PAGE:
Maybe unschooling is crazy when viewed thorough the eyes of the majority, but to us it is totally natural and ‘normal’. Sometimes you’ve got to do something crazy and step out of the box to live the life you dream of. It can be amazing.

Unschooling is Crazy

 

37 thoughts on “Unschooling is Crazy

  1. I love this post!!!! I am so glad to be following your blog and ‘meeting’ other families who follow the same lifestyle as us. Your children are so blessed to by your trust and enthusiasm!

  2. I am really enjoying your blog and your perspective! I started homeschooling my middle guy (8) in January and have yet to find a philosophy or curriculum that truly resonates. Unschooling is close, but I have a few questions that I’m hoping you can help with. I have days that I feel like the needs of my children conflict with what I feel are the needs of myself or my family as a whole. I still don’t trust that not giving my children boundaries with certain things (bedtimes, sugar intake, screen time) will result in self regulation. I’m concerned that I will not be able to keep up with my boys learning needs and consistently be creative about facilitating their education.

    • I think it’s ok if every day is not perfect πŸ™‚ And everyone’s needs are definitely equally important!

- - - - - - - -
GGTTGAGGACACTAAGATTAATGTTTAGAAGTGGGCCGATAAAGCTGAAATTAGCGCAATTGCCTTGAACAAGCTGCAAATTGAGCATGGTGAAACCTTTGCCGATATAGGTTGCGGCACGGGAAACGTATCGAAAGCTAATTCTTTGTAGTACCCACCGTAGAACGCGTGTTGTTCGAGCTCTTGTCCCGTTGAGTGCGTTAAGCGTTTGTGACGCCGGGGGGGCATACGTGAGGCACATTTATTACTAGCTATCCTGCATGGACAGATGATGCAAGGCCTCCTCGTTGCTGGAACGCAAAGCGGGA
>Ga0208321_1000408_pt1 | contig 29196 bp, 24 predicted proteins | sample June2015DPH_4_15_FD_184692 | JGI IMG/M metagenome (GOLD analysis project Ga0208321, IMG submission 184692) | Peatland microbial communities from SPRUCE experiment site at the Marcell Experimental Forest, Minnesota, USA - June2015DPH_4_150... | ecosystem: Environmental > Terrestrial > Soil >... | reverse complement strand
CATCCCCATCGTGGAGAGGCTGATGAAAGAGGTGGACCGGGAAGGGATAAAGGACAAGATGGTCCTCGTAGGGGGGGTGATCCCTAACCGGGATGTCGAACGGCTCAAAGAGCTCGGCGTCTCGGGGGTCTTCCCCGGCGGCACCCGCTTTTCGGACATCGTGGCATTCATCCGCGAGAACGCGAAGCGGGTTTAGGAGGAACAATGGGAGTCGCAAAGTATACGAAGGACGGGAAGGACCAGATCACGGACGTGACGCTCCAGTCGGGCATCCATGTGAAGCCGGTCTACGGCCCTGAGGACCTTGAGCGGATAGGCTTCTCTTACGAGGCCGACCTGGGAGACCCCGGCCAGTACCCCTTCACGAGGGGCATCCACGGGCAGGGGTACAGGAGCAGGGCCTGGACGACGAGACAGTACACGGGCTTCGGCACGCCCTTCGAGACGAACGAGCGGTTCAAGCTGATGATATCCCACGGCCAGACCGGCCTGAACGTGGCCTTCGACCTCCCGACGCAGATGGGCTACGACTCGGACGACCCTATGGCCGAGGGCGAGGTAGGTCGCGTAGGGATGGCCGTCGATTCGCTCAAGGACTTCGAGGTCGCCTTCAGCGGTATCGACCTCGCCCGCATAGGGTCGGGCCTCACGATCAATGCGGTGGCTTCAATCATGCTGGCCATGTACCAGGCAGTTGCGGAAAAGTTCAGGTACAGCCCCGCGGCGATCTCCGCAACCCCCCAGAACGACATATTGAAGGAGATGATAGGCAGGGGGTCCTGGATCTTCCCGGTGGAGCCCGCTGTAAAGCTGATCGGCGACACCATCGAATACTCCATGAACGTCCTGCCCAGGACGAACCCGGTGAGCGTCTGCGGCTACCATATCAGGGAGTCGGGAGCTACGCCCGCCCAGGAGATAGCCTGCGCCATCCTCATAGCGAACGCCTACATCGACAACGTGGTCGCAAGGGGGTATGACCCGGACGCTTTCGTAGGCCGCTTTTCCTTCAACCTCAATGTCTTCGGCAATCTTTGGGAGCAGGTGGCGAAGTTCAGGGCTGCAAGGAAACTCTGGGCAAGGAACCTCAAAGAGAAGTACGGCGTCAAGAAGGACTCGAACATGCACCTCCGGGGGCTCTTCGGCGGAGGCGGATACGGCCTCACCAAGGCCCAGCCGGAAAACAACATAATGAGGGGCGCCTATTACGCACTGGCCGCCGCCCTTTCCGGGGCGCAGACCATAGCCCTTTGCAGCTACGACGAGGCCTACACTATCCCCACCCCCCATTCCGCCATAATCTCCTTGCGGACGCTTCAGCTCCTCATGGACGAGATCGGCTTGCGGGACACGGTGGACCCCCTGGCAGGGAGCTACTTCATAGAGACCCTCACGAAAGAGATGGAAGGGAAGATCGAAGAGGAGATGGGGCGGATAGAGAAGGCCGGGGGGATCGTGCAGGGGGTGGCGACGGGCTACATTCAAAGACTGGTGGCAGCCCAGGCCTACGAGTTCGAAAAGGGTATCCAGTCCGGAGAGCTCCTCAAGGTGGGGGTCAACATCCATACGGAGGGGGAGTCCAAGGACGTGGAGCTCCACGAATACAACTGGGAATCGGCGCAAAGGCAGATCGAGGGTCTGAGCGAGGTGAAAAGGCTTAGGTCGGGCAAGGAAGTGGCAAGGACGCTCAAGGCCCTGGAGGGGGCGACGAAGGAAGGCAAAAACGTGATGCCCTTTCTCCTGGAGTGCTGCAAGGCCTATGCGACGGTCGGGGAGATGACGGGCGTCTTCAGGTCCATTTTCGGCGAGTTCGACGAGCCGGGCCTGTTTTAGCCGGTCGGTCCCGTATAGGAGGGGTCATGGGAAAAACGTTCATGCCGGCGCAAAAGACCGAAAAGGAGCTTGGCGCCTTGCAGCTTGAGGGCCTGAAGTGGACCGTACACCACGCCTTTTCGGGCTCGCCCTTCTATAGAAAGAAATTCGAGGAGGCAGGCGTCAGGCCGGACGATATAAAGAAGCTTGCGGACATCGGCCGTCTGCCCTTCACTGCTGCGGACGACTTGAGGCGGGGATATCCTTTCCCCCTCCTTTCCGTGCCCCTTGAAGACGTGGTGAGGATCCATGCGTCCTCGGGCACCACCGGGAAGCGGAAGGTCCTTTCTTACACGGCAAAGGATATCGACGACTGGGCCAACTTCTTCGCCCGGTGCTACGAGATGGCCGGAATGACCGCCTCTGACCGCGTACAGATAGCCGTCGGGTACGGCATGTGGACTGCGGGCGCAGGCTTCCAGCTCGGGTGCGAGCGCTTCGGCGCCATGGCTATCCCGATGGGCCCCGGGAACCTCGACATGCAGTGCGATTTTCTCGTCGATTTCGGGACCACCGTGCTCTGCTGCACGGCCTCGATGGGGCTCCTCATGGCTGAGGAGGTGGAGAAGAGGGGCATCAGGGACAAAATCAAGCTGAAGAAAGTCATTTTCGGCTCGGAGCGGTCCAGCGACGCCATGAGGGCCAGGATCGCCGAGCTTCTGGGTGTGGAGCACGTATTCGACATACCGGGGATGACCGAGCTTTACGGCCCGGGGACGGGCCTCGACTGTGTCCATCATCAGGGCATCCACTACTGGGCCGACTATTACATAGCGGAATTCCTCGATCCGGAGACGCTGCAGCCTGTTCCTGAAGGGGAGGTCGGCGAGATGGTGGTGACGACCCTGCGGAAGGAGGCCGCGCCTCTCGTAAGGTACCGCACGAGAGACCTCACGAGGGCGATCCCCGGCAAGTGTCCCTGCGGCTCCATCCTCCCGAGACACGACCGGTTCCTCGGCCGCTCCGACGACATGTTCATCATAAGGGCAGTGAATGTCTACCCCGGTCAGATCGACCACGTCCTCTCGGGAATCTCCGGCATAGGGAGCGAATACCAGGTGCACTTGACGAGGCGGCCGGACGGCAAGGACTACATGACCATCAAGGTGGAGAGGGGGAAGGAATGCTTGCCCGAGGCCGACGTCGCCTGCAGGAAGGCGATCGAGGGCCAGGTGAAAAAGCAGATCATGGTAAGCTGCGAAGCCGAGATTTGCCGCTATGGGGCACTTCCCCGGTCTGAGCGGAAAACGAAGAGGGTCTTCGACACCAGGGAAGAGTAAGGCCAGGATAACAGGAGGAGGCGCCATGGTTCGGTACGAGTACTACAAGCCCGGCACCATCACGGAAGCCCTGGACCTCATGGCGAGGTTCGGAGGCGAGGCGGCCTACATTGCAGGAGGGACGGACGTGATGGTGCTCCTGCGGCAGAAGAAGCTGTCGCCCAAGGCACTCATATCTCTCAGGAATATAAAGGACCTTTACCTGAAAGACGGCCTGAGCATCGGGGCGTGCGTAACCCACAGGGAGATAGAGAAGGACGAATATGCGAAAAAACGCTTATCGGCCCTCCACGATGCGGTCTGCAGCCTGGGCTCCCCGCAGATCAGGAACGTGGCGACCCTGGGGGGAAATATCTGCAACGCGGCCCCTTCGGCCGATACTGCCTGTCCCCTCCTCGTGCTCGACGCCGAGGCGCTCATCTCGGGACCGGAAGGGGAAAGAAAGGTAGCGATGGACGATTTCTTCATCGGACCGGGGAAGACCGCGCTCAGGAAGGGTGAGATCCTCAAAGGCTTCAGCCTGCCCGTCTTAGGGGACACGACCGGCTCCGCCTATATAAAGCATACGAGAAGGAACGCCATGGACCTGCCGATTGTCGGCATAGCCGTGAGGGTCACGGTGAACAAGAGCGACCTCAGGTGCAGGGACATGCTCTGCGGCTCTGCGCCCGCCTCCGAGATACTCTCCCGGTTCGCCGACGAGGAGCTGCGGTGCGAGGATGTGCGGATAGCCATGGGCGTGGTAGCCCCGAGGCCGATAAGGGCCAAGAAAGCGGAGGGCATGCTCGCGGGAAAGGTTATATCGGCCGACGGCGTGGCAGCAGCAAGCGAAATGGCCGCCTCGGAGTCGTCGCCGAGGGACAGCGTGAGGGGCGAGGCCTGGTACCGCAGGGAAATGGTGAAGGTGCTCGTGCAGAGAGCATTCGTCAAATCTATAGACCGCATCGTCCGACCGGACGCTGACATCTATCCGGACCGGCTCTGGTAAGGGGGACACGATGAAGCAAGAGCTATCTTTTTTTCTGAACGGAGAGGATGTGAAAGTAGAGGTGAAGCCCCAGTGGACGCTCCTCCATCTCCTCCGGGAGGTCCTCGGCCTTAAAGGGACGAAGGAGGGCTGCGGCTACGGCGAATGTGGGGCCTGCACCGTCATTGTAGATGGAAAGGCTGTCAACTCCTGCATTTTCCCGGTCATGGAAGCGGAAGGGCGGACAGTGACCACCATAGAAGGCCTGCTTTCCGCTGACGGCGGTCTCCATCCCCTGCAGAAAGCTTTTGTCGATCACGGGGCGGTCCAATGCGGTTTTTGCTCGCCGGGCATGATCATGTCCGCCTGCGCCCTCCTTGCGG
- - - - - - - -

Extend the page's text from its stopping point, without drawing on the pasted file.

Sugar intake and screen time are things that worry me too, because I know they can be addictive but I just go about it in a way that doesn’t come across as ‘controlling’. e.g. only have as much sweets in the house as I’m comfortable for them to eat, providing an environment where there is so much more interesting stuff to do than watch tv.
      I think that everyone wonders if they can do it but I’ve found it not as hard as it first seems! They also learn so much independently.

  3. This does not sound crazy – it sounds completely wonderful. I love the freedom and natural flow to unschooling. I was such a scheduled person before I had kids, it is hard to let go as much as you do, but I’m trying to find a nice balance.

  4. Love your post, as always :). I agree with everything, except for the bed time thing, just because I have a hard time seeing the benefits of that. Say (hypothetically) they go to bed at 8 pm one night, and 11.30 pm the next, and at 6.45pm the day after…doesn’t that make them super tired and crabby? Because when *I* get off my sleep schedule, I definitely do! πŸ˜‰